The Strangled Corpse by KYŪSAKU YUMENO

Introduction and translated from the Japanese by Sacha Idell

Kyūsaku Yumeno (1889–1936) was the pen name of the Japanese writer Taidō Sugiyama. Celebrated in Japan as one of the country’s first avant-garde writers, Yumeno is notorious for his invocations of Occidental imagery, as well as his penchant for unusual, often downright bizarre, detective stories. His magnum opus, the experimental mystery novel Dogura Magura, was adapted to film in the 1980s. He died suddenly, leaving several works unfinished, in 1936.

I am on a bench in a park, somewhere, and before my eyes the stream of a fountain rises and falls, falls and rises in the twilight. As I listen to its sound, I spread and unfold the evening paper. And, looking through the paper for the same story as always, I roll a Golden Bat cigarette and laugh.

The article I’ve been searching for is related to the poor young girl from the suburbs, the one I strangled in an abandoned house nearly a month prior.
Once, I felt that she and I were profoundly in love, but one evening, when we arranged to meet, the sight of her, with her furisode kimono and almost peach-like hairstyle, so in fashion right now—it was all just too much, too beautiful for me; I couldn’t breathe, I couldn’t bear it, and so I brought her to the suburbs, by the x x train crossing, to a solitary, detached building. And when I killed her, still surprised and unsuspecting, I must admit that I felt a profound sense of unburdening. It was as though I had become a madman for only an instant. Or so I can’t help but think.

Afterward, I took the waistband of her clothing, and, attaching it to the top of a sliding door, arranged the scene to look as though she had committed suicide by hanging. And, ever since then, when I returned to my boarding house determined to survive, I’ve come to this park twice each day, and bought the newspaper, the morning and evening edition, and sat at this bench to read. It’s become my only habit.

I’ve been expecting an explosive headline: FURISODE GIRL’S HANGING SUICIDE! Or something along those lines.

And so I check and check again, the pure blue of the sky above that abandoned house hovering over me, laughing derisively, as the newspapers consume my routine.

Even now, my world revolves around them. I fold up the newspaper, roll another Bat, and beneath this gray, clouded sky, I head in the direction of home. Trapped in the same feelings as always, I strike a match, and by chance I see a page from a newspaper on the ground. An article takes my breath away.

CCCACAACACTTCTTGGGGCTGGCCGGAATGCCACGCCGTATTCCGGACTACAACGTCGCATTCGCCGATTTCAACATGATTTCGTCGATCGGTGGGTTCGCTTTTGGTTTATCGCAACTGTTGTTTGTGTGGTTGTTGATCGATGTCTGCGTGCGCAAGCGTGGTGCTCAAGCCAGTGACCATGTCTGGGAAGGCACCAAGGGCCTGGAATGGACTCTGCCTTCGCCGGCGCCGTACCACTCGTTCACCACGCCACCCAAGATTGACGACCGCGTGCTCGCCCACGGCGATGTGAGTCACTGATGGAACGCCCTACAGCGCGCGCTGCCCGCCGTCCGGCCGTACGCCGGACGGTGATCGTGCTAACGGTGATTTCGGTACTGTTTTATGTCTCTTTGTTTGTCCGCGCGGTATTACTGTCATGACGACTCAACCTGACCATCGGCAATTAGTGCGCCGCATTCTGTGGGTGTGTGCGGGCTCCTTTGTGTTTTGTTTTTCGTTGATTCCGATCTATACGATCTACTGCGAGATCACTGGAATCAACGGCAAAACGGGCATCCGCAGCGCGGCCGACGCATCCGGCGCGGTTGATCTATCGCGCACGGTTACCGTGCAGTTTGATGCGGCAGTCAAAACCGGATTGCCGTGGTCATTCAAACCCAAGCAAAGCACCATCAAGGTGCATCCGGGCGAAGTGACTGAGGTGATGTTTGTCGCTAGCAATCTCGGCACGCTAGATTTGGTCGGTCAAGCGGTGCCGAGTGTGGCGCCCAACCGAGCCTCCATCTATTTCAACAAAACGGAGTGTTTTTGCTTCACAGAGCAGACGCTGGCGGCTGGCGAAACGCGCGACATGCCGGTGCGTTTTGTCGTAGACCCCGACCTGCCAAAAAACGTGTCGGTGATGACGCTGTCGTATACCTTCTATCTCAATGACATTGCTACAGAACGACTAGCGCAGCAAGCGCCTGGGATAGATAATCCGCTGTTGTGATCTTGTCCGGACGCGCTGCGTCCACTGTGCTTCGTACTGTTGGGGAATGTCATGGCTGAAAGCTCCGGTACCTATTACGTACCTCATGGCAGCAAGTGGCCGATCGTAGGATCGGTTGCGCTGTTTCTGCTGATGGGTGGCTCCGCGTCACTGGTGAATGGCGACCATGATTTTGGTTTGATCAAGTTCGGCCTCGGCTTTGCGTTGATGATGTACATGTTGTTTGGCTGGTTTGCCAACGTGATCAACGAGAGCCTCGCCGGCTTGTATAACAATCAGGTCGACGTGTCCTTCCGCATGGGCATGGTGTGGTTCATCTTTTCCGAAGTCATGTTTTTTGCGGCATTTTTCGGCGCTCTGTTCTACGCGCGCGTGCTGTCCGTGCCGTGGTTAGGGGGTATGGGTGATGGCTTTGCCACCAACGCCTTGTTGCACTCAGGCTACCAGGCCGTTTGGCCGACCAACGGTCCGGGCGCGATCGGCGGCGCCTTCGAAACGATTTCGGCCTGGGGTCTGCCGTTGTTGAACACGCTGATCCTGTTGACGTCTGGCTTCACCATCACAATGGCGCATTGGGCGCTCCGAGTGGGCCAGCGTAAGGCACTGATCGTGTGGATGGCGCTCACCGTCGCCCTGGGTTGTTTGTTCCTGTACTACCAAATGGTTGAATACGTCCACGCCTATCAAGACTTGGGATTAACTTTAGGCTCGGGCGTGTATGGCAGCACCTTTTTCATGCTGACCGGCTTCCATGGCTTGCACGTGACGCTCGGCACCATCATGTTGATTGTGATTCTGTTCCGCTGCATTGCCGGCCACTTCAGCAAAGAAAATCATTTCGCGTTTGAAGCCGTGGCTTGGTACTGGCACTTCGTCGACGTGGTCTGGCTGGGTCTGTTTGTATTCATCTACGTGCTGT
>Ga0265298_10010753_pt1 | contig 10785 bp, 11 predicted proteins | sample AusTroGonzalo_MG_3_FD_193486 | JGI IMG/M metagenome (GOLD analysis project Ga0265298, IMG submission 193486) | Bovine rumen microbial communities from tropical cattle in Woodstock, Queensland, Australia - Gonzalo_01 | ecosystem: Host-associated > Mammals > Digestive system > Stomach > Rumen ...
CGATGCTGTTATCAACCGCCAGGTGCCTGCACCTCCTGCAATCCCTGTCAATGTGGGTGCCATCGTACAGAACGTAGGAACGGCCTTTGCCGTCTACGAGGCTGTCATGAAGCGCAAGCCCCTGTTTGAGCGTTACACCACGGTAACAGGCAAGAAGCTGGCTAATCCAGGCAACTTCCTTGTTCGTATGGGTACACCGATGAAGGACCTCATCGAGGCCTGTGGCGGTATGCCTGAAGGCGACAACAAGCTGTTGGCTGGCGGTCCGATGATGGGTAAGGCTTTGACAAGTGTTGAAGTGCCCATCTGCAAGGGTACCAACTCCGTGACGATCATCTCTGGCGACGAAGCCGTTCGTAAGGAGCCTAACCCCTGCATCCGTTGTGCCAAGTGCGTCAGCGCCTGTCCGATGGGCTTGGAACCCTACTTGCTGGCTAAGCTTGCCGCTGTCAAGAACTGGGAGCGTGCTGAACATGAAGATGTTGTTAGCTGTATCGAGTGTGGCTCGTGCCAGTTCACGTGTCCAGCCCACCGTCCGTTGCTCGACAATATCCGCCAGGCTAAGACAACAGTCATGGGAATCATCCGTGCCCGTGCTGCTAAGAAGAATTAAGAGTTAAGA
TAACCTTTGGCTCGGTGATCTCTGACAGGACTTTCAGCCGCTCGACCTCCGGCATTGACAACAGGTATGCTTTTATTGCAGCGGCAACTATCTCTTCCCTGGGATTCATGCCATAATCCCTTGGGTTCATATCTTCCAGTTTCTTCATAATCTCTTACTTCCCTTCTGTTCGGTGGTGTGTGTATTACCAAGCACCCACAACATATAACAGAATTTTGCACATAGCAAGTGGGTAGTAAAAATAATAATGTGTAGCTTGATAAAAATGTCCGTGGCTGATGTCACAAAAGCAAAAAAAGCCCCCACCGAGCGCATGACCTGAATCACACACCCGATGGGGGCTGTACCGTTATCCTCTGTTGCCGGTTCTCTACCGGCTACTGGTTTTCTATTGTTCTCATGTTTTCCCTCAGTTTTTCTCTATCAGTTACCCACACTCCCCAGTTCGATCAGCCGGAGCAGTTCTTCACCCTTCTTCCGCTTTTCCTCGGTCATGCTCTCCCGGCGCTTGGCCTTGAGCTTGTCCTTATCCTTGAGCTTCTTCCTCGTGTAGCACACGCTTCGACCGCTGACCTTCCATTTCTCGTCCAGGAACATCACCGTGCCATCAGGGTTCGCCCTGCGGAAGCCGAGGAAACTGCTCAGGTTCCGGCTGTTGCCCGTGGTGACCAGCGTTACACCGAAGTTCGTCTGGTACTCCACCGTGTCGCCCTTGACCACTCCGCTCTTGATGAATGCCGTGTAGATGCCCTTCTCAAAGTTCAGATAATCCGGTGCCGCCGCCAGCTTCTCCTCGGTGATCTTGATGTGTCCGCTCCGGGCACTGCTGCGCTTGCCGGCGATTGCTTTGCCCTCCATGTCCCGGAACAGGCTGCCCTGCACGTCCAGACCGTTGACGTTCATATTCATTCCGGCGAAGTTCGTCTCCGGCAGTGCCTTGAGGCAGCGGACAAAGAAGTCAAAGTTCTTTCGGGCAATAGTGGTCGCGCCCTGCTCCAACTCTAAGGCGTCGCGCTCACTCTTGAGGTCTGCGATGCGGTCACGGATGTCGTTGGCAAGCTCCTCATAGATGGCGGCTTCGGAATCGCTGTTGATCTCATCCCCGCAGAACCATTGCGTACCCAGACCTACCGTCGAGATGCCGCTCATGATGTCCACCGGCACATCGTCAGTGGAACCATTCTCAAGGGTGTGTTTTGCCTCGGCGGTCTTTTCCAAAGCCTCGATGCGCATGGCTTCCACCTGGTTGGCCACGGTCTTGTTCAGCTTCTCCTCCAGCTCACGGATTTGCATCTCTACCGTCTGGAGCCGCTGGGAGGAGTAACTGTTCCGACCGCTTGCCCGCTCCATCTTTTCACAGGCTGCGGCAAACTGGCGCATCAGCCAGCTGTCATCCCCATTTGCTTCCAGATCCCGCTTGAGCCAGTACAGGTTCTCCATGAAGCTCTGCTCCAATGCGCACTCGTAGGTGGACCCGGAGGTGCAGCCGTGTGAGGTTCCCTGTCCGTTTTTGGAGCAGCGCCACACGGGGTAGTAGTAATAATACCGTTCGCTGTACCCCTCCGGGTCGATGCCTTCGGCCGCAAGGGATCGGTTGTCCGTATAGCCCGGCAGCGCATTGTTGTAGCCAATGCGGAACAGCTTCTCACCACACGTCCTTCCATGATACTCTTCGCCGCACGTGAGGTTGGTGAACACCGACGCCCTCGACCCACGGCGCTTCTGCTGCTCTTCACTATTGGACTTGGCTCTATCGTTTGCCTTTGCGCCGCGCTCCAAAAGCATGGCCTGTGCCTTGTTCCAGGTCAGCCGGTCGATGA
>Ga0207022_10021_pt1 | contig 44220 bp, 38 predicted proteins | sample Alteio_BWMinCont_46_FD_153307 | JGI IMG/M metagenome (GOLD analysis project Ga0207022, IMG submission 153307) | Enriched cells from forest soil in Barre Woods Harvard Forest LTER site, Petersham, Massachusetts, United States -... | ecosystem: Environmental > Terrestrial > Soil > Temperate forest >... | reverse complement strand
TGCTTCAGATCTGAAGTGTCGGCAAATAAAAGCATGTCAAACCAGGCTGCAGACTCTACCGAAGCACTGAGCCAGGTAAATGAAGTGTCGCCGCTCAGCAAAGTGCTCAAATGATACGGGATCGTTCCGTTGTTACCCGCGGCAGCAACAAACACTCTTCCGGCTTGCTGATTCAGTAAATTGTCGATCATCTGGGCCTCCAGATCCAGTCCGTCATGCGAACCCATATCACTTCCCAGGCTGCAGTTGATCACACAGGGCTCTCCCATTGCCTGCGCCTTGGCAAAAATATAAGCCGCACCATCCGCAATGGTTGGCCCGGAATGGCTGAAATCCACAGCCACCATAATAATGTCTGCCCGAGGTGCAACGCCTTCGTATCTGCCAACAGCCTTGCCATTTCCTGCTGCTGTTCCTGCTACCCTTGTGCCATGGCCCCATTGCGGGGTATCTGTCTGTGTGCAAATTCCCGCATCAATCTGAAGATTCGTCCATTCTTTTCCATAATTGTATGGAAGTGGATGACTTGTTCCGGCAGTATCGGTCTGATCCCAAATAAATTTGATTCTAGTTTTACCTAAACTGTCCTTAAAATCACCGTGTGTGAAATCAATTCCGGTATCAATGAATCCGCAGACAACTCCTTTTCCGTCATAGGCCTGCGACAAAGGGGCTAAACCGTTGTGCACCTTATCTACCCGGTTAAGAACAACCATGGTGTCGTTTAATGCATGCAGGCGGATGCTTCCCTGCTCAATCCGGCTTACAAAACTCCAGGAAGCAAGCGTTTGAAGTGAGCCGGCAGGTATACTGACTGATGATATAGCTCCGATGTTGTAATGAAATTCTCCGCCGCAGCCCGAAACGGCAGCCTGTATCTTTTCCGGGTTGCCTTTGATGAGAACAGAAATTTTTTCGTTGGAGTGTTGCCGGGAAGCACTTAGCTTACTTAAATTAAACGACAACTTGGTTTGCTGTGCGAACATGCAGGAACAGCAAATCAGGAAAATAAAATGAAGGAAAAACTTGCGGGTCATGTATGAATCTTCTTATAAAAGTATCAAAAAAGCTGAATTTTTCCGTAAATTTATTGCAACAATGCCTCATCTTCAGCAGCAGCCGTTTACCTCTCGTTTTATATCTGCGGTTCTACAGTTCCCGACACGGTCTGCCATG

It is unmistakably the same evening paper, with the same date as today, but someone else must have abandoned it on this bench. And yet, in the center of the page is an article I hadn’t noticed, a big scoop that draws my eyes with electric magnetism.


At a deserted house in the neighborhood by x x train crossing, a half-month-old skeleton has been found! The body is a young man in a business suit!

I seize the article and, as if in a daze, fly from the park. Before long, without knowing how I arrived, I find myself in the neighborhood by x x train crossing, overcome with confusion as I stand before a particularly memorable abandoned house.

I realize I’m clutching the newspaper in one hand, and stare at the headline, and then at the house. Carefully looking up and down the street to make certain no one is watching, I open the front door and step inside.
Within the empty house it is almost completely dark. Inside the eight-mat tatami room where the young girl’s body hangs I walk to the center and strike a match . . .

“. . .”

. . .and before me is a corpse that is unmistakably my own.

The body is hung with the band of a furisode, a Bat in its mouth, newspaper in its right hand, and match in its left.

The shock is too much. The rest of my energy has left me and gone somewhere far from here. As the ember falls from my match and tumbles toward the floor. . .this must be some scheme, a trick concocted by the police. . .my mind continues to race until I hear the laughter of a young woman come from the darkness behind me.

There was no discrepancy between it and the voice of the young woman I strangled.

“O ho ho ho ho. . .I see you’ve come to understand how I felt.”